Continuous Delivery (CD) is a core facet of successful DevOps and as a result, a core Flux7 strategy for implementing DevOps-based IT modernization. At Flux7, we always view DevOps as streamlining the delivery of not just Code but also the delivery of Infrastructure (networking, firewalls, VMs), Server Configuration (software packages such as Apache or JAVA), and Security Rules (policies for AWS Config Rules or HashiCorp Vault). Among these, efficient delivery of infrastructure and configuration are both very critical for full stack agility. For our customers in AWS, our typical choice for infrastructure delivery is CloudFormation. We like AWS CloudFormation because it is native to AWS, follows a simple YAML or JSON syntax, and has deep integration with other AWS Services such as the AWS Service Catalog.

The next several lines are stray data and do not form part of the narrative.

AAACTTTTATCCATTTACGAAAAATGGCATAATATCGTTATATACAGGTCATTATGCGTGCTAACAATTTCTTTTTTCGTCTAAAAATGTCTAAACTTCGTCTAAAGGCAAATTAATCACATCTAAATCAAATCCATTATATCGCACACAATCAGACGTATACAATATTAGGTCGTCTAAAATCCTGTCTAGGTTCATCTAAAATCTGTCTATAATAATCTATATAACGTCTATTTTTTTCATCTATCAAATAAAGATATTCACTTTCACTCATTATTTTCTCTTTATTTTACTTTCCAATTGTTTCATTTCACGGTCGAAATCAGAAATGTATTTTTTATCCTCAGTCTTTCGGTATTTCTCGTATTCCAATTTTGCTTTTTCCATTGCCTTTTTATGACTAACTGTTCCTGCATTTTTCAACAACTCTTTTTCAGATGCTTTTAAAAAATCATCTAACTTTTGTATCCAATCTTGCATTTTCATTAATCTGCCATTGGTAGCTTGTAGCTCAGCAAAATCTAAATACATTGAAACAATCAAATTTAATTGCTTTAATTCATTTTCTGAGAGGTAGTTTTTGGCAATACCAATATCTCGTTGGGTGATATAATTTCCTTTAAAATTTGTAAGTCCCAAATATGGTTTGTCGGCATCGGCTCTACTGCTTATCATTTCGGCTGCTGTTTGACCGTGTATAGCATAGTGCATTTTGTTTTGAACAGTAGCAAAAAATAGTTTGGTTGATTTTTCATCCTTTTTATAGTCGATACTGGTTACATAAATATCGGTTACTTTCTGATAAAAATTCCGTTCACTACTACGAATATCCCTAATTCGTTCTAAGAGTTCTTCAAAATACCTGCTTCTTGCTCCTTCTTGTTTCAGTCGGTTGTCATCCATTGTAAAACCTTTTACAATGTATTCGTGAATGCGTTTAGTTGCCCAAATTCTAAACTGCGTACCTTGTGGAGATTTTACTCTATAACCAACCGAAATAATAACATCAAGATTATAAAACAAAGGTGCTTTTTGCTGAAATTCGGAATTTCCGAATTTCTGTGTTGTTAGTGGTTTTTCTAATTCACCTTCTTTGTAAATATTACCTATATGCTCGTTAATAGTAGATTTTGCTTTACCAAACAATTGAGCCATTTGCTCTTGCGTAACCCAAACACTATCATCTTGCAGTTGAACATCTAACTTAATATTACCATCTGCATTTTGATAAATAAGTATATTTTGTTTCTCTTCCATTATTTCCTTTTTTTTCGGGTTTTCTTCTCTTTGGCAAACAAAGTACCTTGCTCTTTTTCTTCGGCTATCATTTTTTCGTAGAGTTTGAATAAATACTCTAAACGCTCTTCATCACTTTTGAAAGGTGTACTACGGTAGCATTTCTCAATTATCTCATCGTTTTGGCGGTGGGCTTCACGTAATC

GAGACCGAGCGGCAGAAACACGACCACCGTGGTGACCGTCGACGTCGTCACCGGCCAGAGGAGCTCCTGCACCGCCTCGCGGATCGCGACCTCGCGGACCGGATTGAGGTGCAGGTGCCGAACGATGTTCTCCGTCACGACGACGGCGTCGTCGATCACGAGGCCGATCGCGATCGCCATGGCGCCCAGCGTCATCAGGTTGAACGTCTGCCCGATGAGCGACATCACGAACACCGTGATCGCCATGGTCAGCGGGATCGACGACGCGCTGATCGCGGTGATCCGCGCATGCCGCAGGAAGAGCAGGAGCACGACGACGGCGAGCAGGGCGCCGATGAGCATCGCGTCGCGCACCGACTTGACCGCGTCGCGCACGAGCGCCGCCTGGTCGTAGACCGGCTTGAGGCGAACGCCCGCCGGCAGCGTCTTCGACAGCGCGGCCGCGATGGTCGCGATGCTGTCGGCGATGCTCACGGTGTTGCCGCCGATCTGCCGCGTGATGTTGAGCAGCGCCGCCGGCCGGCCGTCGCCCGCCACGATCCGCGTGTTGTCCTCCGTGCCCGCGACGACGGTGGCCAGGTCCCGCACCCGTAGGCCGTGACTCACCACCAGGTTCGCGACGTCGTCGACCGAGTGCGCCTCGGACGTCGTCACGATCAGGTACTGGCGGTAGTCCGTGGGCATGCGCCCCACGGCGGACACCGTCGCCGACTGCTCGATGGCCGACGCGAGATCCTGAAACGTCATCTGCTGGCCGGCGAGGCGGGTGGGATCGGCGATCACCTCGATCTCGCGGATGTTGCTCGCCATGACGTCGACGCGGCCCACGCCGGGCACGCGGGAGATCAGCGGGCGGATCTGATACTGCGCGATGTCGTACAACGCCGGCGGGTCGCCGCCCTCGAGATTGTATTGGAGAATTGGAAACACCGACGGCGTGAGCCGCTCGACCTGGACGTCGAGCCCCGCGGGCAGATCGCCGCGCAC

As DevOps consultants, at Flux7 we believe that Continuous Delivery (CD) is a key tenet of successful DevOps. And as heavy users of Amazon Web Services (AWS), we have a keen interest in any tools or features that streamline CD for our clients within AWS. For this reason, we are pretty excited to dive into the Amazon Pipeline Starter Kit. Now, you may be familiar with two services that Amazon has traditionally offered to help facilitate CD: AWS CodePipeline and AWS CodeDeploy.
For several years, that’s been the challenge for both developers and businesses. And the pressure to condense the dev and test life cycle has only increased.
Code Spaces. Its story is sending shivers up and down the spines of businesses and developers alike, and for good reason. But that doesn’t mean it should stop the progress of cloud migration or significantly change your strategy. In fact, the story brightly shines a light on an issue that is avoidable, and serves as a warning of what can happen in the complex world of cloud architecture.